The Saturday morning Trump signed his executive order banning refuges I spent countless hours wracking up an irritating headache as my eyes were glued to this too small smartphone. My eyes were wrecked, my brain was in upheaval, and my heart felt ripped apart.
Just ten days prior, I helped welcome a Congolese refugee family to these American soils.
Laughed with a fellow volunteer as hours before they arrived we pondered whether we should show up to the airport with shoes. Because clearly it is proper shoes…
Not food consumption, boarding planes to the unknown, or the chance of being turned around only to be told: No Entry…
that must be the biggest concern for our refugee mama after flying halfway around the world for 17 hours straight.
So that Saturday, January 28th – I couldn’t understand how one man could wield such power to turn away people clinging to threads of hope.
The last four months few words have been written on this computer, but many have been the words in my head.
Today we attempt a trek to Wal-Mart – only a few miles away but hours away when using public transportation.
Six lanes of cars flash by as I slow my steps to the gait of a woman used to carrying loads of laundry on her head.
We squat on a cracked sidewalk waiting an hour for the bus to appear.
Growing uncomfortable with the deafening silence between us, I whip out my speak & translate app – attempting to converse with a language so foreign from my own.
The fastest way to transform your life is to serve a soul that looks, acts, or believes different than your own.
Helping a refugee family re-settle has opened my eyes to my preconceived notions and judgmental thoughts. Lifted the veil on the hardships those relying on public transportation face. Made me wonder if the ways of life I consider essential are really necessary.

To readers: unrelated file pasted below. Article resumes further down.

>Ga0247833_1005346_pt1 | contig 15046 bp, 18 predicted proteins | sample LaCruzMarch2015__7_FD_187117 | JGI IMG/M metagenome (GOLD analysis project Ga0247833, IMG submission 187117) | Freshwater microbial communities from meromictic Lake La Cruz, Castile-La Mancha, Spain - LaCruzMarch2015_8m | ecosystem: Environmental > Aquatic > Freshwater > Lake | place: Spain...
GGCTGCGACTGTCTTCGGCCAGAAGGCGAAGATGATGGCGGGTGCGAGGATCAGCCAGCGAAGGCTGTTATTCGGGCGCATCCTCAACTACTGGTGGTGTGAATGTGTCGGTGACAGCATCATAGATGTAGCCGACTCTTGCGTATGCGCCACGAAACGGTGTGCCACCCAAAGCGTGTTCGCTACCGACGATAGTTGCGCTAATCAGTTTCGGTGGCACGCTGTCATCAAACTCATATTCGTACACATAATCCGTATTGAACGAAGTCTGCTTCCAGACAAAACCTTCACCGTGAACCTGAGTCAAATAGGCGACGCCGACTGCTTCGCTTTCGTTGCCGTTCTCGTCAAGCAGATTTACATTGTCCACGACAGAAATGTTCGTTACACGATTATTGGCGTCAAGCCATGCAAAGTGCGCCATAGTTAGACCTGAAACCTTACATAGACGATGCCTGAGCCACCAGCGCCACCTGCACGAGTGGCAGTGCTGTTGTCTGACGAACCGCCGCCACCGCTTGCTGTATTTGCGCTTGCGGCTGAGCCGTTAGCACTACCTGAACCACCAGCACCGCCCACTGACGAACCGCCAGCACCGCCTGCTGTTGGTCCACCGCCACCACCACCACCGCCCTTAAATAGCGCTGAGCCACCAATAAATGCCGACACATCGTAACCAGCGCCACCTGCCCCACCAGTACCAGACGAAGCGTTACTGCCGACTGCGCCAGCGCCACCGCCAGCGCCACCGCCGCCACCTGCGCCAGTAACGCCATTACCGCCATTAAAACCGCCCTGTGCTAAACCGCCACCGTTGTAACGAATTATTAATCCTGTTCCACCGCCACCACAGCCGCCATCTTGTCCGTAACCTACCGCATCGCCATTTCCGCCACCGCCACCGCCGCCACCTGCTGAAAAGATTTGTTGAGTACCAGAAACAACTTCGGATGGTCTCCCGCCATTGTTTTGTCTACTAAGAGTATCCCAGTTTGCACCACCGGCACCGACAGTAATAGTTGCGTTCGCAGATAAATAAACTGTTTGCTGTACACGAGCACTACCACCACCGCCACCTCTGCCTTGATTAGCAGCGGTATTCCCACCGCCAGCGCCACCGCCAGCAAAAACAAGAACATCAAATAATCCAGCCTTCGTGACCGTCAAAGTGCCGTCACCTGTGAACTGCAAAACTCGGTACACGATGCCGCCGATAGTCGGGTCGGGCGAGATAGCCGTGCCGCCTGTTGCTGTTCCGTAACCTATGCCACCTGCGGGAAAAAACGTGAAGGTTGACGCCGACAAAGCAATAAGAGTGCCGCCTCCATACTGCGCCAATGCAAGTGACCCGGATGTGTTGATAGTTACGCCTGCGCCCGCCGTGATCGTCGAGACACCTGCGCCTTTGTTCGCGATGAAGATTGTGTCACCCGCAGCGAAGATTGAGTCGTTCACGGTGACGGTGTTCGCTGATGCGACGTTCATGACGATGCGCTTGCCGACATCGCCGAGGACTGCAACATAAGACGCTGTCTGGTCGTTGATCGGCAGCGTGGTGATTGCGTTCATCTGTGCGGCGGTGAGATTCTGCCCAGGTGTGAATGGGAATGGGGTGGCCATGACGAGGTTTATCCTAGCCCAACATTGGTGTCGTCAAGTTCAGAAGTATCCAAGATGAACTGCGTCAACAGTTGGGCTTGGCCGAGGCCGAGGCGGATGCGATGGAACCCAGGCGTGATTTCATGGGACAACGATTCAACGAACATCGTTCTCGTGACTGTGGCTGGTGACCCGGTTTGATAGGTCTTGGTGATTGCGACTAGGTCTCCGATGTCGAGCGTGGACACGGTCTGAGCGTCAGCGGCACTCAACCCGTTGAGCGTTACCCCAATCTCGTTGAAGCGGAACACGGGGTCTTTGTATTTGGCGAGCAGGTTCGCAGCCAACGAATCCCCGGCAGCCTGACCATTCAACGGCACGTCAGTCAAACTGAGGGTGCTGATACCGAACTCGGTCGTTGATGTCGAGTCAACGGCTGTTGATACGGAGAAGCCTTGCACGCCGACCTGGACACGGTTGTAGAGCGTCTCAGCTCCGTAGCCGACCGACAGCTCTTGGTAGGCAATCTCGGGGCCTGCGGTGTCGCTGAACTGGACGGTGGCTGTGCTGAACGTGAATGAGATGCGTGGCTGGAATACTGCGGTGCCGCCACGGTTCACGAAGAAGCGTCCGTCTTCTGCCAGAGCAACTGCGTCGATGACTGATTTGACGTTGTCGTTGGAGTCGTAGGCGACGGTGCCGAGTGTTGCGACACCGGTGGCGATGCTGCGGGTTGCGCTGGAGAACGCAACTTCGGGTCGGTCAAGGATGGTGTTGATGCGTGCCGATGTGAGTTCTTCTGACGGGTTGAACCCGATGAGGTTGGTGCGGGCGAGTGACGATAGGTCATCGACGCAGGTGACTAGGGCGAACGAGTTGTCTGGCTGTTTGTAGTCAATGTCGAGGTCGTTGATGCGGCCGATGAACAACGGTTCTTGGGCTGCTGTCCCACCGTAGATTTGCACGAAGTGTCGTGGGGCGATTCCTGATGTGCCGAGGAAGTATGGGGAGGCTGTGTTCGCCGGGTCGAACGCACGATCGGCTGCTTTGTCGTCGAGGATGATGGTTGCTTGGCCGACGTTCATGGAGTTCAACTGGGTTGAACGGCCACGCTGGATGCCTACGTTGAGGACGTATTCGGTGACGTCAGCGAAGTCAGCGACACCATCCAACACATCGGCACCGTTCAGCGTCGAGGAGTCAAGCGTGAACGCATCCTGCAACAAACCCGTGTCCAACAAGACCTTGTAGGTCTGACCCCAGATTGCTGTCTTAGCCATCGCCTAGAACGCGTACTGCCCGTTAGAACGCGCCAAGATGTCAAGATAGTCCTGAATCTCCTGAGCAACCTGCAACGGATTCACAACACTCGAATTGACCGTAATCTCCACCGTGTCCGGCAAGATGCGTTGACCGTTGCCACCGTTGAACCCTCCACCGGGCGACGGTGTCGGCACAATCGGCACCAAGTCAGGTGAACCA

It’s easy to roll up our car windows and blast the radio when we see the homeless man on the street corner, turn a blind eye to the latest Israeli/Palestine killing reports on the television, or drown out the noise of social injustice by making our schedules busier & busier so we have a convenient excuse of no time to spend with those who need us most.
Put a name with that homeless man, give a story to the 12 year old Palestine boy, and it becomes impossible to ignore social injustice.
As a wise refugee volunteer leader shared, “having a personal connection, a name & face, changes the lens of how you view the world around you.”
Six months ago, if I’d driven by a mom and a toddler sitting on the sidewalk of a busy road waiting for the bus – I’m not sure sympathy would have been my gut reaction. I had little compassion for public transport riders until our 4 mile trek took us 4 hours to complete, tried to explain landpoints to a non speaking English person because tickers don’t exist and route maps don’t show needed stops.
Unless we consciously choose different, how we LOVE, how we LIVE, what we BELIEVE, is what we were taught as kids.
What the refugees and the homeless and the boy down the street need is not more shoes.
More stuff we want to discard from our overstuffed homes.
Instead what they need, what we all need from each other, is simply our time.
Reach out today and spend time with someone who believes different than you, looks different than you, lives life different than you.
It’s rarely convenient. There is a good chance it requires a drive across a bridge to the other side of town. That other side of town.
Or it might be as simple as walking across your backyard and inviting the lonely widow to a meal at your house, you know – the grouchy lady who hates it when your kids’ baseball gets in her yard.
Perhaps it is as grandiose as stopping on the side of the road to help immigrant Mexican’s with their stranded car, you with your sniffling nose and tired eyes from lack of sleep.
It can be as easy as encouraging your children to befriend the kid whose skin doesn’t match their own.
Loving others who believe different, look different, live life different –
in the end, you are the one with a transformed life.